Hey, I can see a nice combination of borderline schizophrenia and obsessive-compulsive behaviour emerging here: keep cleaning everything because the FBI may be spying on you.
Research leading even deeper into Neal Stephenson territory [23] is being carried out at Boston College. Scientists there have constructed the beginnings of a motor using just 78 atoms [24]. It is powered by ATP, the molecule that your mitochondria and mine use to power cells. The same issue of Nature that carried news of the BBC nano-scale motor also reported on another molecular motor constructed by German, Dutch, and Japanese scientists [25]. This one runs on light.

[20] http://www.heise.de/tp/english/inhalt/co/5269/1.html
[21] http://www.newscientist.com/ns/19990828/newsstory2.html
[22] http://robotics.eecs.berkeley.edu/~pister/SmartDust/
[23] http://www.amazon.com/exec/obidos/ASIN/0553573314/tbtf/
[24] http://news.bbc.co.uk/hi/english/sci/tech/newsid_441000/441670.stm
[25] http://abcnews.go.com/sections/science/DailyNews/nanomotors990908.html


Dark matter annihilation at the galaxy's core

Probing a giant black hole, quite indirectly

The center of our galaxy contains, scientists assume, a black hole several million times as massive as our own sun. Such an object makes conditions highly interesting for light-years around. Now a pair of physicists have calculated [26] how the (putative) black hole would affect the (putative) halo of "dark" matter in its vicinity. They suggest the black hole would sculpt any dark matter into a dense spike where particle interactions would be more frequent. If hypothetical particles called neutralinos (you read that right) make up the bulk of the dark matter, as a leading hypothesis supposes, they would self-annihilate like crazy. The neutralino is its own antiparticle, you see. I am not making this up. The annihilations would produce, in addition to the expected gamma rays [27], a soup of energetic particles including neutrinos, which would be most useful for probing the galactic core. These neutrinos could be detected in tiny numbers by vast "telescopes" composed of thousands of gallons of purified water or perhaps dry-cleaning fluid.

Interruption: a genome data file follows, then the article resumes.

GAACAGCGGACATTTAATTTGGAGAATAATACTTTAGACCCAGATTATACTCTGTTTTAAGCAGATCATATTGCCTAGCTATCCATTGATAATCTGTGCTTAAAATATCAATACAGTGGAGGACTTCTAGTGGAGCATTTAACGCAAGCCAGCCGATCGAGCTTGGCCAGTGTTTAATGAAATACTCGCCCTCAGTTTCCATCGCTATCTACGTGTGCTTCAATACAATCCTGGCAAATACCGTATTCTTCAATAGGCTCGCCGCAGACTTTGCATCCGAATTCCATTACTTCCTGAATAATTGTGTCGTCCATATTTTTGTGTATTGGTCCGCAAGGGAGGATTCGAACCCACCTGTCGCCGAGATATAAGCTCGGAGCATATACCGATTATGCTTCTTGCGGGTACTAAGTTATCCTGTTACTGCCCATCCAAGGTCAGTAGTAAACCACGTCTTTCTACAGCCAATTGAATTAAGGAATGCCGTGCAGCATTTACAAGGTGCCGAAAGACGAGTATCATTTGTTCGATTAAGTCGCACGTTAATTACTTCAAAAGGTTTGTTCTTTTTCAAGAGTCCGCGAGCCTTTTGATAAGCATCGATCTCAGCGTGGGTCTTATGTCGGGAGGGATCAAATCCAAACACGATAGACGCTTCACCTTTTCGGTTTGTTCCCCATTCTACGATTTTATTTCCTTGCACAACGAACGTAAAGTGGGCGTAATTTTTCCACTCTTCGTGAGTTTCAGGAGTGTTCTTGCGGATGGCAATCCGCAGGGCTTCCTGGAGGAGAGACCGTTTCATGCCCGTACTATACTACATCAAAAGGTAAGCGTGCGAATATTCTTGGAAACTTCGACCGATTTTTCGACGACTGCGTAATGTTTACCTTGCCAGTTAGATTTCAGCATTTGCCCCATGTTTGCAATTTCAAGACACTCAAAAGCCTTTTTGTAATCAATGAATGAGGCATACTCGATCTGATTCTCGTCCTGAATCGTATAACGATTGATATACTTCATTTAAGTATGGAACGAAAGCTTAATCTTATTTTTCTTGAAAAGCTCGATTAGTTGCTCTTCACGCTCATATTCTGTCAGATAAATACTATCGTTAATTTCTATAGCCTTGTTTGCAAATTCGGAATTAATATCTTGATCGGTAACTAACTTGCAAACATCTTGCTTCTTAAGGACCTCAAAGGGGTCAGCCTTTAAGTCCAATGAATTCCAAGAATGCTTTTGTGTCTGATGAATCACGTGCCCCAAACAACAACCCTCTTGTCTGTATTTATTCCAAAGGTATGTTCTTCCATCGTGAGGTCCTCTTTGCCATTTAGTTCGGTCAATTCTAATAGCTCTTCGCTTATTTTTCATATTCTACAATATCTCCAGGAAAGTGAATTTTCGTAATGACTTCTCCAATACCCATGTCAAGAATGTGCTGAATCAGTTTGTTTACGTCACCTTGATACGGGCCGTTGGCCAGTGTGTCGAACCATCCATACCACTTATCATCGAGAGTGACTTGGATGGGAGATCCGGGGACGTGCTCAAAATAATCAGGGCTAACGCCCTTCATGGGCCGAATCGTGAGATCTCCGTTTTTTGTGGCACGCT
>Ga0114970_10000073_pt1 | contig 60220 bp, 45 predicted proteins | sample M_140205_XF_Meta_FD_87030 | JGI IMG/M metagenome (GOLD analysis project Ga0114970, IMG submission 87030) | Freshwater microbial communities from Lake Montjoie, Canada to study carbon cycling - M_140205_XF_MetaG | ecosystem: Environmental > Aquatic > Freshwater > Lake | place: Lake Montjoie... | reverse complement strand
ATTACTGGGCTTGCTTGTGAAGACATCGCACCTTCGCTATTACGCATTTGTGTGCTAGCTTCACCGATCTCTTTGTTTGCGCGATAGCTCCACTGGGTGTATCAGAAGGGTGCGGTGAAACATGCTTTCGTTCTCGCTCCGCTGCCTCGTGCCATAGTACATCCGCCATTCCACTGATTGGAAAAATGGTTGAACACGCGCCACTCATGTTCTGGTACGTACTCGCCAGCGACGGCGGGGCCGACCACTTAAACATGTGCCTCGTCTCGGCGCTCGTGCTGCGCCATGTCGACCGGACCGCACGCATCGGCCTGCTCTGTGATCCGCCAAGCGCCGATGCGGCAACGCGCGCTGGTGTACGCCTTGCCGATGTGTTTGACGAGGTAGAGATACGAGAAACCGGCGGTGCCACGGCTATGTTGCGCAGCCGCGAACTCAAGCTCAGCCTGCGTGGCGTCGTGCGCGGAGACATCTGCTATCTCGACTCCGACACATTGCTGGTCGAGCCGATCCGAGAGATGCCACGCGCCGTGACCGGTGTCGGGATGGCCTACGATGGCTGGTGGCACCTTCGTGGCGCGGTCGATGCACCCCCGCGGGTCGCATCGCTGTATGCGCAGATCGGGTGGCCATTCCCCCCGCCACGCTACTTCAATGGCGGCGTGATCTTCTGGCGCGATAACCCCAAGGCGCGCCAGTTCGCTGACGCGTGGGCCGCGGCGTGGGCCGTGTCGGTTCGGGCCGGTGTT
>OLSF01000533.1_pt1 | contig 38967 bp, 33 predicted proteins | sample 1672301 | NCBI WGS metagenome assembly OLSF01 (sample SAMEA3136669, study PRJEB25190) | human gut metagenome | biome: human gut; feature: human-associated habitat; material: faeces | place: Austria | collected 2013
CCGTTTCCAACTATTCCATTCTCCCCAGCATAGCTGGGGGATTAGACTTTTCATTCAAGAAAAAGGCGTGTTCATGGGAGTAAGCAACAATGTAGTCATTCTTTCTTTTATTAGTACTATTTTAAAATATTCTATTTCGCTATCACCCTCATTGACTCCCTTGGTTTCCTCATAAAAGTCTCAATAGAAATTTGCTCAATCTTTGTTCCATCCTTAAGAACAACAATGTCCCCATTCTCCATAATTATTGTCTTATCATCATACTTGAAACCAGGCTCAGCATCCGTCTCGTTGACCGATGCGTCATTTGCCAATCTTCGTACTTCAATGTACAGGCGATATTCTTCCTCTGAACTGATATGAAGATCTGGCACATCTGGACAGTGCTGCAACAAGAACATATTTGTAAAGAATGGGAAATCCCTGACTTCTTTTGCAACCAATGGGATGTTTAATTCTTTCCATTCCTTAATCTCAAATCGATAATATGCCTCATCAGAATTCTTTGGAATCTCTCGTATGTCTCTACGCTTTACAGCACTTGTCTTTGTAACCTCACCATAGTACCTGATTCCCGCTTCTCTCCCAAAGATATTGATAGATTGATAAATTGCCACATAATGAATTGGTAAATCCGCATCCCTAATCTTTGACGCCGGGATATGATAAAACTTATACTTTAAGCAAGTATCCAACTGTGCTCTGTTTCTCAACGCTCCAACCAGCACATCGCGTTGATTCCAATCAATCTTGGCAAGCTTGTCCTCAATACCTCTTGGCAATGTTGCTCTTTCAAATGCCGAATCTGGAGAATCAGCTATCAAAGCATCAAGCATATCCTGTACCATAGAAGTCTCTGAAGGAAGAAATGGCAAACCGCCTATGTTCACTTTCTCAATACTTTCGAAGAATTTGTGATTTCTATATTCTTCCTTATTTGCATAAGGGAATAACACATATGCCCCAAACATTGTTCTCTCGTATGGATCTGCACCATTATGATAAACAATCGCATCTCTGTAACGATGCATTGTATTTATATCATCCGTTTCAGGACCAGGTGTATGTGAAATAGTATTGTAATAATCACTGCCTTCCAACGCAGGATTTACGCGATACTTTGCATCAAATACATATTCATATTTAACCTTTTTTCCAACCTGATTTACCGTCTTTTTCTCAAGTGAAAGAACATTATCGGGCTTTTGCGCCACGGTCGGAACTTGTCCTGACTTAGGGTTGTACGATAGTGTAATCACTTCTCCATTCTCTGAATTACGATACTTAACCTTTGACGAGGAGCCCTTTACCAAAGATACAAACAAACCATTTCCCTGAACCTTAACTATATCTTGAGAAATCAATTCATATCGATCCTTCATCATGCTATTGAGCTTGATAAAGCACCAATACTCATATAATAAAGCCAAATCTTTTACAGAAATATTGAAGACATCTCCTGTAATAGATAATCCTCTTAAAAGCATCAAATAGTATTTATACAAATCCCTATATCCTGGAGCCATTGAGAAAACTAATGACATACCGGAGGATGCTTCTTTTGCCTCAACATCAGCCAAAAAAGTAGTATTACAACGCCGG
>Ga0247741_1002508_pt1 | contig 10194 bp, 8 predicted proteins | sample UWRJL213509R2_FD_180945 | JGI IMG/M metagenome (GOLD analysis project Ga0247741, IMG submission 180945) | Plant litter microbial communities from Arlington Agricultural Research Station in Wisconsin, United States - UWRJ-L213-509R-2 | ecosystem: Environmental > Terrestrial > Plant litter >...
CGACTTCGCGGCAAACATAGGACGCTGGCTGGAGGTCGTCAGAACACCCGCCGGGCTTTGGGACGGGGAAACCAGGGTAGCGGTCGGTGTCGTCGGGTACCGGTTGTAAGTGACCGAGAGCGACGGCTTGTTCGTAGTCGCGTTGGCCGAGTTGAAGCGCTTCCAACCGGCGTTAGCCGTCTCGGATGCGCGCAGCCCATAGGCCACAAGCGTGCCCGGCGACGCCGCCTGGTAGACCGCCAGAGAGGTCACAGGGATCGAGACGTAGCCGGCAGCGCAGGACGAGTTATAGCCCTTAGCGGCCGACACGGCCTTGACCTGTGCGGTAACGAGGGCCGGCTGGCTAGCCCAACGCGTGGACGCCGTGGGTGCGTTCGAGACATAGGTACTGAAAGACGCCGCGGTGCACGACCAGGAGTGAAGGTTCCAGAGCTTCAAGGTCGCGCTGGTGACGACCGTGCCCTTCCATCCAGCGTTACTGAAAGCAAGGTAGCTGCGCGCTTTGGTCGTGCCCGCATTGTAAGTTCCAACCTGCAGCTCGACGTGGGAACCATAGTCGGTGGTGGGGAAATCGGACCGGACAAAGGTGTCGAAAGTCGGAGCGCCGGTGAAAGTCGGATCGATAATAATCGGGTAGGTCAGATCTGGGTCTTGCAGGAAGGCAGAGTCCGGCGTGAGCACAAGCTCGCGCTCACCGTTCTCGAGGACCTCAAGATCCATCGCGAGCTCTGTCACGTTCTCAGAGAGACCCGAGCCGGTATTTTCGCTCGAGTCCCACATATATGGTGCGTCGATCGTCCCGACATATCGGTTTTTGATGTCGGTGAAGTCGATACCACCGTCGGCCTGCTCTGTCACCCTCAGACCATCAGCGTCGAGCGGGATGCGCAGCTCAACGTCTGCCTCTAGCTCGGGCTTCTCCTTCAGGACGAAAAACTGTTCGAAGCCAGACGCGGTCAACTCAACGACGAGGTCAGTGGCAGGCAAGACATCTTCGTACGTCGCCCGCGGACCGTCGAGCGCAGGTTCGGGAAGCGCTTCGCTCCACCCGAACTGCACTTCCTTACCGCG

Do you see why I love this stuff?

[26] http://www.aip.org/enews/physnews/1999/physnews.446.htm